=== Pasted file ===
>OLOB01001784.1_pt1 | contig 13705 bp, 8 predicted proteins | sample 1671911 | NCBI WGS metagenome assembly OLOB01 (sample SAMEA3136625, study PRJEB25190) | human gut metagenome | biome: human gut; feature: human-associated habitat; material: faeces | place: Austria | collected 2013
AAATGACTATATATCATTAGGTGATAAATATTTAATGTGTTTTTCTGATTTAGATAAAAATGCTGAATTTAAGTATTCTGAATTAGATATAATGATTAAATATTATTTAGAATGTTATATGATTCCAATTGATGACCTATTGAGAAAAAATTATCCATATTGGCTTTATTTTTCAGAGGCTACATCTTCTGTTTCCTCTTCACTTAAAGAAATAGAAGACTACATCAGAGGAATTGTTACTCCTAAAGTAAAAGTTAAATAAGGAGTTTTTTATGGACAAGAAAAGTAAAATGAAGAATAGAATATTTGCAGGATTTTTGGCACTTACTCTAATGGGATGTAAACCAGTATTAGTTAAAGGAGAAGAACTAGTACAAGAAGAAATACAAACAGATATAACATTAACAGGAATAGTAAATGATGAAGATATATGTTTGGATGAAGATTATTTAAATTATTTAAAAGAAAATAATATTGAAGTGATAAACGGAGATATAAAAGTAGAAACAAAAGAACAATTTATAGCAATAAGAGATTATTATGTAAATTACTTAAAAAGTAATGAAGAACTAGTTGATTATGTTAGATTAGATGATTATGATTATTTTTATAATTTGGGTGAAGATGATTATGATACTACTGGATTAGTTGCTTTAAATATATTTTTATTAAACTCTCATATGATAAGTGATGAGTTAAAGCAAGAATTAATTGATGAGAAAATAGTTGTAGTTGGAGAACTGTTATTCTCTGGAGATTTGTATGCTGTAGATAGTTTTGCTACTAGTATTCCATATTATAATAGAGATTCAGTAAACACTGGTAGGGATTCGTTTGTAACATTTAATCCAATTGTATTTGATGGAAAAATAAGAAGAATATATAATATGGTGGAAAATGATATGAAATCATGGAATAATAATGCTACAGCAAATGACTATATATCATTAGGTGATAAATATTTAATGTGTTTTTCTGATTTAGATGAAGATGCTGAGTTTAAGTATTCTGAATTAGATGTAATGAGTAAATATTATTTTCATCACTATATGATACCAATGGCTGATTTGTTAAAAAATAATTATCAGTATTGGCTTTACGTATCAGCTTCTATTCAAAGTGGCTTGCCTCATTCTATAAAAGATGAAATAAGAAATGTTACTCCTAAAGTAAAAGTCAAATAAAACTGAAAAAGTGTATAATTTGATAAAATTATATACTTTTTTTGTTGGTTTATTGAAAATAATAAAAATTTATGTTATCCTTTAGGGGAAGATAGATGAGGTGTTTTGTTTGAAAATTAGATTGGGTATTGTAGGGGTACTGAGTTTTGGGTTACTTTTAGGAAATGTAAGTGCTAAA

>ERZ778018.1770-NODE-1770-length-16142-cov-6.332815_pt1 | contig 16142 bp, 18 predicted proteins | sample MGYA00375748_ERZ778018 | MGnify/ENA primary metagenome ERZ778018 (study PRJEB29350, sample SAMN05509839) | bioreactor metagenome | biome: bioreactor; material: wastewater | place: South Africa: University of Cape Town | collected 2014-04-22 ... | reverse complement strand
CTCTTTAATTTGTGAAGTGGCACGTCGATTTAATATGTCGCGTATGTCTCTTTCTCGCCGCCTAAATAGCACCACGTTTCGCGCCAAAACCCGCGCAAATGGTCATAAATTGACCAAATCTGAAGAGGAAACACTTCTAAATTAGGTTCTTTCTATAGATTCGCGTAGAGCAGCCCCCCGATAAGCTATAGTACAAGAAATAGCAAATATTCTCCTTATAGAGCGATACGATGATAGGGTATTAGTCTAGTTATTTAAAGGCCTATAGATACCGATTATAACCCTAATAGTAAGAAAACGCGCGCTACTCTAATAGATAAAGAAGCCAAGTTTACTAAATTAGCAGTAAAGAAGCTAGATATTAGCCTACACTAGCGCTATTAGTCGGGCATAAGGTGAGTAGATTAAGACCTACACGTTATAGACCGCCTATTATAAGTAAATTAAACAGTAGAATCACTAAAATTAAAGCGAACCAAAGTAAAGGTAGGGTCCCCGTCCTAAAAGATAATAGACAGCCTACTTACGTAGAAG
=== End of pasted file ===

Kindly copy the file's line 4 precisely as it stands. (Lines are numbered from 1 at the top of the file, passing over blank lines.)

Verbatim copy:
CTCTTTAATTTGTGAAGTGGCACGTCGATTTAATATGTCGCGTATGTCTCTTTCTCGCCGCCTAAATAGCACCACGTTTCGCGCCAAAACCCGCGCAAATGGTCATAAATTGACCAAATCTGAAGAGGAAACACTTCTAAATTAGGTTCTTTCTATAGATTCGCGTAGAGCAGCCCCCCGATAAGCTATAGTACAAGAAATAGCAAATATTCTCCTTATAGAGCGATACGATGATAGGGTATTAGTCTAGTTATTTAAAGGCCTATAGATACCGATTATAACCCTAATAGTAAGAAAACGCGCGCTACTCTAATAGATAAAGAAGCCAAGTTTACTAAATTAGCAGTAAAGAAGCTAGATATTAGCCTACACTAGCGCTATTAGTCGGGCATAAGGTGAGTAGATTAAGACCTACACGTTATAGACCGCCTATTATAAGTAAATTAAACAGTAGAATCACTAAAATTAAAGCGAACCAAAGTAAAGGTAGGGTCCCCGTCCTAAAAGATAATAGACAGCCTACTTACGTAGAAG